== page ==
Tucson Platform Mounds in the Context of Classic Period Variability
The variability among Hohokam platform mounds and their related architectural complexes, the predominant form of public architecture during the Classic period, has now been well documented through ongoing field studies and archival research. Recognition of that variability encompasses multiple dimensions linked to perceptions of leadership, social structure, territorial configurations, civic and ritual affairs, and external relationships. The Tucson regional sector in southern Arizona is no exception, with platform mounds mirroring much of the diversity seen in the greater Hohokam domain. As elsewhere, untangling the expressions and sources of Tucson variability is challenging due to incomplete data and poorly understood factors such as chronological tendencies and intra-regional stylistic spheres. We begin with mound complex attributes and developmental histories at two Tucson Classic centers where we have worked, one restricted to the Early Classic period and a second occupied from Early through Late Classic times. We then examine these two cases against a backdrop of broader variability at local through region-wide scales in order to strengthen insights into the roles of these iconic precincts in Classic period Hohokam society.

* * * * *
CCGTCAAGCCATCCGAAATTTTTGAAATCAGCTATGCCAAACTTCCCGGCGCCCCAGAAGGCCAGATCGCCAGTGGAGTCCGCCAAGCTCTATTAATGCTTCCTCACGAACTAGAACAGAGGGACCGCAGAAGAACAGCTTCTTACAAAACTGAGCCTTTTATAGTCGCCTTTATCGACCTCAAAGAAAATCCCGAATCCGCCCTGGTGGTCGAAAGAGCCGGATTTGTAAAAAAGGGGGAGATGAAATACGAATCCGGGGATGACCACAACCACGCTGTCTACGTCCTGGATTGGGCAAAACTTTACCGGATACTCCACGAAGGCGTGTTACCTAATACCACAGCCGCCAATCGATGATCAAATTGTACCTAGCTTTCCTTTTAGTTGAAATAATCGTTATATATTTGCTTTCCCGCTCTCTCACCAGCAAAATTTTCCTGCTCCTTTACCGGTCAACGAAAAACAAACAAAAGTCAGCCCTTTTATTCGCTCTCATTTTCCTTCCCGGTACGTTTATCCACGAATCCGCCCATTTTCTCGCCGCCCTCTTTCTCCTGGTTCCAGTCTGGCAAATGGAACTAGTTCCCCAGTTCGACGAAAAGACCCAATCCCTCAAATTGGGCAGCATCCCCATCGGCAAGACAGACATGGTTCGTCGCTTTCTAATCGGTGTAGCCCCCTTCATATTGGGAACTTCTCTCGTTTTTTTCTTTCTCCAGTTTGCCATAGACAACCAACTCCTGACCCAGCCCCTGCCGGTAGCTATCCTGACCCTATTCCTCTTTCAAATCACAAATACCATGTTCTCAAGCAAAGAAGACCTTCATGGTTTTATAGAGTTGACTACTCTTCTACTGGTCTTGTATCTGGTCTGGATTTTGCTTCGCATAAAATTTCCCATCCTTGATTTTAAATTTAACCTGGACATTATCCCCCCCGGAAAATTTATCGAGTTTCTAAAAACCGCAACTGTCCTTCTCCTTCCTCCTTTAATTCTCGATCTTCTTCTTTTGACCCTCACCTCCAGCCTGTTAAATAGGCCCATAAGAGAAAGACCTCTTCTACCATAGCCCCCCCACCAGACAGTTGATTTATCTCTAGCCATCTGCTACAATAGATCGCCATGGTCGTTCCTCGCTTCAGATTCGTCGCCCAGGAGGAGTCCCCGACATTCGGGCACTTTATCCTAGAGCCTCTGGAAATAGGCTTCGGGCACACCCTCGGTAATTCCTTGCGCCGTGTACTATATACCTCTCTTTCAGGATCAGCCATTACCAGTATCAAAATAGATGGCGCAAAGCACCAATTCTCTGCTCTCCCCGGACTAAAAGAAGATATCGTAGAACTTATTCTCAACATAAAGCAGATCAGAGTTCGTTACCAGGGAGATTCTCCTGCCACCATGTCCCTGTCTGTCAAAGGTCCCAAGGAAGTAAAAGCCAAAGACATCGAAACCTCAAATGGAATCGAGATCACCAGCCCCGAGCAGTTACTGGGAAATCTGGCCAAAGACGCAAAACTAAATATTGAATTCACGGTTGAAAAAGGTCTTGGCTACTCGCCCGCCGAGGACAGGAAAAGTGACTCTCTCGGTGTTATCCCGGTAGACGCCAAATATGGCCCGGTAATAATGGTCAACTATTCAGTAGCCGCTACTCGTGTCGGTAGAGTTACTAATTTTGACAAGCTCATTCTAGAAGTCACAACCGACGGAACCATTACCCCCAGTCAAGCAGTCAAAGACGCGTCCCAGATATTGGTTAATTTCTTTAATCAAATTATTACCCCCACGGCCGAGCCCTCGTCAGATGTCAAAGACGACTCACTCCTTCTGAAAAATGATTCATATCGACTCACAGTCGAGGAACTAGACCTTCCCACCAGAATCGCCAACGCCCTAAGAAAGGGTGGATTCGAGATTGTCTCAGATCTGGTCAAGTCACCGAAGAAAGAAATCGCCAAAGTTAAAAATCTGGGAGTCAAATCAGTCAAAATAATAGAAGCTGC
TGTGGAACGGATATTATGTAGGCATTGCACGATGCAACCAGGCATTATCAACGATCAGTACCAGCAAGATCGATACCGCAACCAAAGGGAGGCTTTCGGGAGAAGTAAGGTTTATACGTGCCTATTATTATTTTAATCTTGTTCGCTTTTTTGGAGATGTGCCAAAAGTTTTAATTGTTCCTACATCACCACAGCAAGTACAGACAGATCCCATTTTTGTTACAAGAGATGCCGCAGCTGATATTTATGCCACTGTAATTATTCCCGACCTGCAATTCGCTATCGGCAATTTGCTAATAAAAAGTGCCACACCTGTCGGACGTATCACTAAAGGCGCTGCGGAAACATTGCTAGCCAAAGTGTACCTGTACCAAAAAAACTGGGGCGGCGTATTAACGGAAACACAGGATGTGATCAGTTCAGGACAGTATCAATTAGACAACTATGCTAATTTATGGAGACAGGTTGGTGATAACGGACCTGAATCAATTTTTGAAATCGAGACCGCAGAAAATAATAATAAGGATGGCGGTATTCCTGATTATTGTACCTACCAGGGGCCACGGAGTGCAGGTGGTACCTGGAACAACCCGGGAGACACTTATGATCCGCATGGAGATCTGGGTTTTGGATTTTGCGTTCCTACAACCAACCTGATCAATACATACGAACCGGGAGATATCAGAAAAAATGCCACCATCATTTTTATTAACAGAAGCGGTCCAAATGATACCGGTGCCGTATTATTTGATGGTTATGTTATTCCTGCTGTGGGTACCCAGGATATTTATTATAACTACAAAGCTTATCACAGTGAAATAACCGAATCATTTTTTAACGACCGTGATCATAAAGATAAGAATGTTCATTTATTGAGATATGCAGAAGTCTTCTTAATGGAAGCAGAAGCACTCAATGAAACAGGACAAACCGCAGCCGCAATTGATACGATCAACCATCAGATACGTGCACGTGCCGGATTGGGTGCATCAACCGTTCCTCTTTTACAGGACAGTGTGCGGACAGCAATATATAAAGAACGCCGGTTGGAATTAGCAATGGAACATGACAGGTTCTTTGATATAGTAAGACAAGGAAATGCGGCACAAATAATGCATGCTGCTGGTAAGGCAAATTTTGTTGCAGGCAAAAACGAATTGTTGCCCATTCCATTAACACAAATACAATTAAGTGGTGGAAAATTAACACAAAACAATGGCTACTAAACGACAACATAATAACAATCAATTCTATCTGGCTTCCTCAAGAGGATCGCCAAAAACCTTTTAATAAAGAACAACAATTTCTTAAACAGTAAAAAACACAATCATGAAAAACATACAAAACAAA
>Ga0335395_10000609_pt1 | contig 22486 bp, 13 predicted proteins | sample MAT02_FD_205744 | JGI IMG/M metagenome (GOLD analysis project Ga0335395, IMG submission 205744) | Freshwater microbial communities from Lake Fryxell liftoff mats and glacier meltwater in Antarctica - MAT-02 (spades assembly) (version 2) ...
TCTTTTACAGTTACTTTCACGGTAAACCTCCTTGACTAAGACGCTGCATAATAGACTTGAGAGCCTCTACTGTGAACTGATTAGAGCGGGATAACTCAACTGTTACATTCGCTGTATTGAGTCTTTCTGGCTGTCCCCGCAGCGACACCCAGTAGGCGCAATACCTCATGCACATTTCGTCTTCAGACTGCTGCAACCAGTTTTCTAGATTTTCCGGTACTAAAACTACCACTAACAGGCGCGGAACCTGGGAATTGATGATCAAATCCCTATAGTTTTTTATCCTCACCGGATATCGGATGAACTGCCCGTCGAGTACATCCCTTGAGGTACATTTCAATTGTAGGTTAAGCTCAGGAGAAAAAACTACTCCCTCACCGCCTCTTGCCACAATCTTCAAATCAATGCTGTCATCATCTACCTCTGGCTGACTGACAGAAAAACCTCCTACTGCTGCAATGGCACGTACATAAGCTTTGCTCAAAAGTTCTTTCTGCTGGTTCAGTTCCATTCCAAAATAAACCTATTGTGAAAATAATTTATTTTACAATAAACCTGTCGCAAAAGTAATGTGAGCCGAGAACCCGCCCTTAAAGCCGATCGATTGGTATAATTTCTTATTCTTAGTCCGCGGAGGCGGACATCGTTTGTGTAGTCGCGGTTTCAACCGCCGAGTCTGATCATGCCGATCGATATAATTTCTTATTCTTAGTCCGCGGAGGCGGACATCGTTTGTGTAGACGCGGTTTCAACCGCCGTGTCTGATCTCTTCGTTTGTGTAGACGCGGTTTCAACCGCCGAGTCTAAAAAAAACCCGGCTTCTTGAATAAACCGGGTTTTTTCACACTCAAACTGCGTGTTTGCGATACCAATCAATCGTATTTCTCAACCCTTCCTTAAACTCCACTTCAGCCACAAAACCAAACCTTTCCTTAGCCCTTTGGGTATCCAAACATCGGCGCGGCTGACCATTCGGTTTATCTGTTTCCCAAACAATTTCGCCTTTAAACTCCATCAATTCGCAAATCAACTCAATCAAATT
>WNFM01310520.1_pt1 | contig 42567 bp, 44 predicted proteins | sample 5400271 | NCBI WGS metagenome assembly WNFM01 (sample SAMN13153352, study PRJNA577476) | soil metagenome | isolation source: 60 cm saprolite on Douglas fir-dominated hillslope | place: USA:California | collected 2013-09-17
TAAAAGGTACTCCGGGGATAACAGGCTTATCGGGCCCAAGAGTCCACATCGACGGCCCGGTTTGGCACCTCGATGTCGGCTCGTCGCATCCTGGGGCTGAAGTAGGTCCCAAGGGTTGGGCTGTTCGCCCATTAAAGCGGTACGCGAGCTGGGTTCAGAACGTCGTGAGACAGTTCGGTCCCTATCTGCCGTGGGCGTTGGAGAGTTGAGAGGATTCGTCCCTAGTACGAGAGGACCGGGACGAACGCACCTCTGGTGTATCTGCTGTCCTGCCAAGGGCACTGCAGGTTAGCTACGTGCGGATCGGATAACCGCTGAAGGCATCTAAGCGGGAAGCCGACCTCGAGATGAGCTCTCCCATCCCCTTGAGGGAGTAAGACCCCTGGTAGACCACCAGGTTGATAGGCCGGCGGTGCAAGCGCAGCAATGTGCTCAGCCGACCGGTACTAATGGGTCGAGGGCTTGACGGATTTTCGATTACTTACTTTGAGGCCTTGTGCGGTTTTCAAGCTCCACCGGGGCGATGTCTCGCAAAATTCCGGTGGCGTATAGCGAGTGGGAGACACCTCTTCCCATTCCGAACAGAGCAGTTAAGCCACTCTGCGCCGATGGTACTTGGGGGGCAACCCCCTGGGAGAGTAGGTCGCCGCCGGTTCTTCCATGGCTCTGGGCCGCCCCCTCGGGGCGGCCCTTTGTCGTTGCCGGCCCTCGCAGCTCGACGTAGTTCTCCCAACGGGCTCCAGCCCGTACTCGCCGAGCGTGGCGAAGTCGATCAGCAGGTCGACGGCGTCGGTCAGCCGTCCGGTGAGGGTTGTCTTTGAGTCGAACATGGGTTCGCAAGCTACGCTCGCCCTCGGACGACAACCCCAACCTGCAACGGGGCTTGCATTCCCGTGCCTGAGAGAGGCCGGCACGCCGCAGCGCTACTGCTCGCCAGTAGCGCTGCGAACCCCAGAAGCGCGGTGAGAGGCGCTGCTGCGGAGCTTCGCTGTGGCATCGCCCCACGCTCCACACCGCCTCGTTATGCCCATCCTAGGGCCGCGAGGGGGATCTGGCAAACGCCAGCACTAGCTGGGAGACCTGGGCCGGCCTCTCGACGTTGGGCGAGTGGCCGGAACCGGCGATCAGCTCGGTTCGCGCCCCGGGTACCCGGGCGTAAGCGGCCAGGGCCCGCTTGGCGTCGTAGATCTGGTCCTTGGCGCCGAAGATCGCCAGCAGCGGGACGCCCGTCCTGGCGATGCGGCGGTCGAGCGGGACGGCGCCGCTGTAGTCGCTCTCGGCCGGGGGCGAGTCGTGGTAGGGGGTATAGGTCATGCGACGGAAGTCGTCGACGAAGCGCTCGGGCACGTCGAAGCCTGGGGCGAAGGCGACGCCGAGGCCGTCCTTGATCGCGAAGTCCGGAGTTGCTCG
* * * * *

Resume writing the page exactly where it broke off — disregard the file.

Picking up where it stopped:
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Tucson Platform Mounds in the Context of Classic Period Variability. Suzanne Fish, Paul Fish. Presented at The 81st Annual Meeting of the Society for American Archaeology, Vancouver, British Columbia. 2017 ( tDAR id: 429518)
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min long: -115.532; min lat: 30.676 ; max long: -102.349; max lat: 42.033 ;
Abstract Id(s): 14814